They’re not the marquee characters. They’re not the ones who get to yell, “Avengers Assemble!”
In most cases they’re not even the characters fighting the Avengers.
Whether they’re comic relief, cameos, or even Easter eggs, there are a lot of great characters in the Marvel Cinematic Universe who still have great stories left to tell. From rogue scientists to amphibious thunder gods, here are some established Marvel characters with plenty of untapped potential now that Phase 4 of the MCU is underway.
It’s okay if you don’t think Ben Kingsley’s Trevor Slattery was the most hilarious part of 2013’s Iron Man 3, but only because it isn’t illegal to be completely wrong. Hyped as the Mandarin — Iron Man’s arch-nemesis in the comics — Kingsley’s character ultimately proved to be nothing more than a drug-addled actor with the IQ of a toaster hired by Aldrich Killian (Guy Pearce) to be the public face of his criminal pursuits.
In the 2014 short Marvel One-Shot: All Hail the King, Slattery is broken out of prison and brought to meet the true Mandarin, who isn’t happy with Kingsley’s character using his name. At that point, there was no indication of whether another Mandarin would indeed make their way into the MCU. Now, with Shang-Chi and the Legend of the Ten Rings almost here and Tony Chiu-Wai Leung set to play the actual Mandarin, we think it’s absolutely mandatory that Trevor make an appearance, if for no other reason than to learn his fate.
Thaddeus “Thunderbolt” Ross
William Hurt first portrayed the obsessed General Thaddeus “Thunderbolt” Ross in 2008’s Incredible Hulk. He returned in 2016’s Captain America: Civil War, as a more bureaucratic antagonist to Marvel’s superheroes. He then made similar, brief appearances in Avengers: Infinity War and Avengers: Endgame, and most recently, in 2021’s Black Widow.
But he really hasn’t done that much in the MCU to date. He’s become the MCU’s version of the angry precinct captain always barking orders at the hero cop. In the comics, his obsession with destroying the Hulk goes so far that he becomes a Hulk — the Red Hulk. Rumors have been flying for years about Ross’s larger, redder self making an appearance, and we think it’s about time those rumors come true.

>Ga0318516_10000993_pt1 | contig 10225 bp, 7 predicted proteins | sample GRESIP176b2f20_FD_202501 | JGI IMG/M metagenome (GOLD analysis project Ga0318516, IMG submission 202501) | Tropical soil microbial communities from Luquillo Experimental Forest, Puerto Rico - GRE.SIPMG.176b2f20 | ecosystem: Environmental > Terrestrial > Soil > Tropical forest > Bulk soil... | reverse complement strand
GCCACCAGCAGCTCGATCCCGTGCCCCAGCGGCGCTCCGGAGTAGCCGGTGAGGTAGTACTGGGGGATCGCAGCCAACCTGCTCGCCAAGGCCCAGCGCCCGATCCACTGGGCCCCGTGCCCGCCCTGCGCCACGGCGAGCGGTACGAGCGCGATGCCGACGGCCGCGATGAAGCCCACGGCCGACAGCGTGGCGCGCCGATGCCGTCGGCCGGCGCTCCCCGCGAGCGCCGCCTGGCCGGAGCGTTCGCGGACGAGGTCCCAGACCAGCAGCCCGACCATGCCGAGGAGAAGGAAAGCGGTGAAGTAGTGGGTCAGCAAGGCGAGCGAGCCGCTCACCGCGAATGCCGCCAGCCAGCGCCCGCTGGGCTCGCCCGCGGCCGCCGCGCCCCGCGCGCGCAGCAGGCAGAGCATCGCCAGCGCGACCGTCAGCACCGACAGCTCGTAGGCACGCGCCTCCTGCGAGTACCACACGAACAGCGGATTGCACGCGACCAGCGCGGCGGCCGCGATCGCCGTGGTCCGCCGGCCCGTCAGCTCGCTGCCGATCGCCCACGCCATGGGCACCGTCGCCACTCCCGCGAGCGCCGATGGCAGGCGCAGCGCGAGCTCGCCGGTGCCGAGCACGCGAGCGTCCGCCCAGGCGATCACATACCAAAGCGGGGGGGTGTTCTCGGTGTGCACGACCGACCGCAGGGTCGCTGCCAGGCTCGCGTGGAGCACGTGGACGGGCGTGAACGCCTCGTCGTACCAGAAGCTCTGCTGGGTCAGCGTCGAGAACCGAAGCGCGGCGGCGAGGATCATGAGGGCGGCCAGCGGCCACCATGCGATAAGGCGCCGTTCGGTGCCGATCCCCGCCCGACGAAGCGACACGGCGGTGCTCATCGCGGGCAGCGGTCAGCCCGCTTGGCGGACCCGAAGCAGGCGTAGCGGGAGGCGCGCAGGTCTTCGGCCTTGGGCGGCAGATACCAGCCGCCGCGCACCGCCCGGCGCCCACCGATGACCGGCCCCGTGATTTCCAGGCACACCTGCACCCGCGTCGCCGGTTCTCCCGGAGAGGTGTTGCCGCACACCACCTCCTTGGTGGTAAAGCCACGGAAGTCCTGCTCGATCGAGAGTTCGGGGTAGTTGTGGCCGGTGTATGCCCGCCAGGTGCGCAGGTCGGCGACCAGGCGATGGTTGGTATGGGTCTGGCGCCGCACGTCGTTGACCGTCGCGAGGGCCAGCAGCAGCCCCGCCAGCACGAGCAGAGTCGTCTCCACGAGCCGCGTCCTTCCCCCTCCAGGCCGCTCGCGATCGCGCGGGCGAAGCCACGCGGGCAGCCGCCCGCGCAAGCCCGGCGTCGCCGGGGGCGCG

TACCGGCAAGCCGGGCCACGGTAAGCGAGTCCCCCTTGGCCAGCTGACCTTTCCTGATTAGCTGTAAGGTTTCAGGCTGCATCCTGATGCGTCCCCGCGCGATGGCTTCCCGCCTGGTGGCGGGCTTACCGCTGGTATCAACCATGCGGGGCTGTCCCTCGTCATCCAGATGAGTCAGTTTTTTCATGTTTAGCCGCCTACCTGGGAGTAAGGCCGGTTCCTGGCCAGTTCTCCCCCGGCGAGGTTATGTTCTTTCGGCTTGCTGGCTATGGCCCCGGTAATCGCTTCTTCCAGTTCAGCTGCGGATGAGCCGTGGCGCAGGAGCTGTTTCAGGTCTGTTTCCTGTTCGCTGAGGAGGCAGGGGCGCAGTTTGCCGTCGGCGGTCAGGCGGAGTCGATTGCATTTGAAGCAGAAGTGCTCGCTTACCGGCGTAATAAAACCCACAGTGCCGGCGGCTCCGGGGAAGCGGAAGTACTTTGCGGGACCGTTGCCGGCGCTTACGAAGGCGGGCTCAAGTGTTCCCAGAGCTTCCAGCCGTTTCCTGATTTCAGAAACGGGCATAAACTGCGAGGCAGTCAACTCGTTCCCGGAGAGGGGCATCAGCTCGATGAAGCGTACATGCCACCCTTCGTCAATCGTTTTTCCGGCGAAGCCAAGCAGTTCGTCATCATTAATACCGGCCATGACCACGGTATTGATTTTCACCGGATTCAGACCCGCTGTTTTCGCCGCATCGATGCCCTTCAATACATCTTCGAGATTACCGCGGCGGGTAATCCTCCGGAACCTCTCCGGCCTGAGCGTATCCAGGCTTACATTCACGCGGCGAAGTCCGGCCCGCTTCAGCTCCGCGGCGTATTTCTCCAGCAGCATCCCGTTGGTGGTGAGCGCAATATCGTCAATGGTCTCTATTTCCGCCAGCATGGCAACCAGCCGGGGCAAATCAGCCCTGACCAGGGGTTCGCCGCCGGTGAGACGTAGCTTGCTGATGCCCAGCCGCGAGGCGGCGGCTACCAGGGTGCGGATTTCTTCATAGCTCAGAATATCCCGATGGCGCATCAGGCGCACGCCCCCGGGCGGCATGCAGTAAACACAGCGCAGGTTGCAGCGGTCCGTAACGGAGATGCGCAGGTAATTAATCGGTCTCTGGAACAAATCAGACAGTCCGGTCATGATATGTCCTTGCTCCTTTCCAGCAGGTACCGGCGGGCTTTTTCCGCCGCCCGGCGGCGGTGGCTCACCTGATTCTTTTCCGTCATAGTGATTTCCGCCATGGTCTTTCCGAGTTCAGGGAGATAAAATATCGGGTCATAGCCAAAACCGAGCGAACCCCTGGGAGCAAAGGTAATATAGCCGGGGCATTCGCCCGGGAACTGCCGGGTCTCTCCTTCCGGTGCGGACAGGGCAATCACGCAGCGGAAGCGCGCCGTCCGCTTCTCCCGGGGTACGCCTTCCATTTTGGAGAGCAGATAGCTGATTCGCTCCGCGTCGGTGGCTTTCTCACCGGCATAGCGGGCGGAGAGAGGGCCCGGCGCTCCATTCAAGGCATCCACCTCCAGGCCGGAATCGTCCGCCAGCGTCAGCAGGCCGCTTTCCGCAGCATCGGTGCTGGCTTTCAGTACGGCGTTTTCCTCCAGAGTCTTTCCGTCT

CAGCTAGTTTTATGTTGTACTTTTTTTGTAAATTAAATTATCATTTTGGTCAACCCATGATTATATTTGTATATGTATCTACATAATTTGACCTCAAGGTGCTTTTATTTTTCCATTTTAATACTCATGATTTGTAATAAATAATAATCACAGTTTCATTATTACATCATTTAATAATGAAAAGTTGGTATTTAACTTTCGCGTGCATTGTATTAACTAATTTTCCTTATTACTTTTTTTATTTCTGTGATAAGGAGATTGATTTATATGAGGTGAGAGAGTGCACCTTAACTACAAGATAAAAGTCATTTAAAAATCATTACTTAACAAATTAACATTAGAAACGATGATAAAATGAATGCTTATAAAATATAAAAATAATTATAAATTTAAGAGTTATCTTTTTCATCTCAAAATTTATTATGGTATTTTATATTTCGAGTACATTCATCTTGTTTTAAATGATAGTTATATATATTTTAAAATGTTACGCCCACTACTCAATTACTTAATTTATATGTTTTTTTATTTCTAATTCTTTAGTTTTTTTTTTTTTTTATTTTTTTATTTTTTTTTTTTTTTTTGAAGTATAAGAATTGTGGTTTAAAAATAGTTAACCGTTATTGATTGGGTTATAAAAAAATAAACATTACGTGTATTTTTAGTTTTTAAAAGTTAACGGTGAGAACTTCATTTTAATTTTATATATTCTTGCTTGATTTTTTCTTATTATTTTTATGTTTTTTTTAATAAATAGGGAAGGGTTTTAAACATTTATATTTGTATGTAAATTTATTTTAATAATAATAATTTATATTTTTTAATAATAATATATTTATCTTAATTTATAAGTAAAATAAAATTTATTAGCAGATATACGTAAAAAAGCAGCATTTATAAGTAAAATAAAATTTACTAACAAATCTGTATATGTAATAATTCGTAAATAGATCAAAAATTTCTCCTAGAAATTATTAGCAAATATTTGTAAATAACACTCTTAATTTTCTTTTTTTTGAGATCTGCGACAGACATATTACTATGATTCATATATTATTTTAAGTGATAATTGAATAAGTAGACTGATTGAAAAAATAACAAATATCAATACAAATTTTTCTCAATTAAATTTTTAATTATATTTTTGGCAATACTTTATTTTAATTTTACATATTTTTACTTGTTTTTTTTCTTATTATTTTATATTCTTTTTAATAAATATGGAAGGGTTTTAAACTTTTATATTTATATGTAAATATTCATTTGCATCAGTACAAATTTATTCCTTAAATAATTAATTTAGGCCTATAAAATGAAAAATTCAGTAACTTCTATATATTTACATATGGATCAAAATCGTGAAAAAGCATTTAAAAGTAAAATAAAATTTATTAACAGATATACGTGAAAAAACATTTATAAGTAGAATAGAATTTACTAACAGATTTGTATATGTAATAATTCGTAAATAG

While 2017’s Thor: Ragnarok is arguably one of the best superhero movies of all time, one of its cruelest flaws is the far too abrupt and brutal deaths of Volstagg (Ray Stevenson), Fandral (Zachary Levi), and Hogun (Tadanobu Asano). Except for Hogun, they get taken out without the chance of uttering even a single intelligible word of dialogue.
Sure, the films turned The Warriors Three into little more than sidekicks, but in Marvel’s source material, they’re mainstays of Thor’s vast mythos. As impressive as Taiki Waititi’s bold new directions for Chris Hemsworth’s Thor have proven to be, it would be great if a future film sees these loyal friends of the thunder god brought back somehow.
Back in 2010, Donald Glover campaigned to be the next actor to play Spider-Man and even earned Stan Lee’s blessing for the role. Andrew Garfield was tapped instead, but in 2017’s Spider-Man: Homecoming, Glover was recruited to play an interesting member of Spidey’s mythos.
While Aaron Davis is portrayed as a small-time crook in Homecoming, in both the source material and 2018’s Spider-Man: Into the Spider-Verse, he’s the supervillain known as The Prowler, as well as uncle to Miles Morales, the younger, biracial Spider-Man.
Not only would having Donald Glover in any significant role in the MCU be amazing, but having him attached to the potential introduction of Miles Morales into the narrative would be both a tribute to his campaign to play Spidey and a boon to all the fans waiting to meet a live-action Miles.
While 2008’s Incredible Hulk is often considered to be at the bottom of the MCU’s film franchise in terms of quality, it includes some wonderful acting performances, including Tim Blake Nelson as the rogue scientist Dr. Samuel Sterns. Though we will likely never get a sequel, Sterns’ very presence in the film is a great example of an MCU seed being planted for the future. In the comics, Sterns is the super-intelligent villain known as The Leader, and the closest thing the Hulk has to his own Lex Luthor.
In Nelson’s final moments on screen in Incredible Hulk, we see Banner’s cloned blood dripping onto a cut on the prone Sterns’ forehead, and the scientist’s skin bubbling in response. Even if you knew nothing about the comics, the implication is obvious. It’s a shame we still haven’t gotten to see the gamma-irradiated villain in action, particularly since Nelson would be brilliant in the role. Here’s hoping sometime in the future — perhaps with the Disney+ She-Hulk series — we might finally see the mastermind’s debut.
One Avenger from the comics we have yet to see make a live-action film appearance is Simon Williams, aka Wonder Man. The ionically-charged hero has a somewhat convoluted history involving the Vision, Ultron, Scarlet Witch, and an excessive amount of deaths and resurrections, even compared to other comic book heroes. Because of his connections to Vision and Scarlet Witch, rumors swirled about him making an appearance in WandaVision, though they proved unfounded.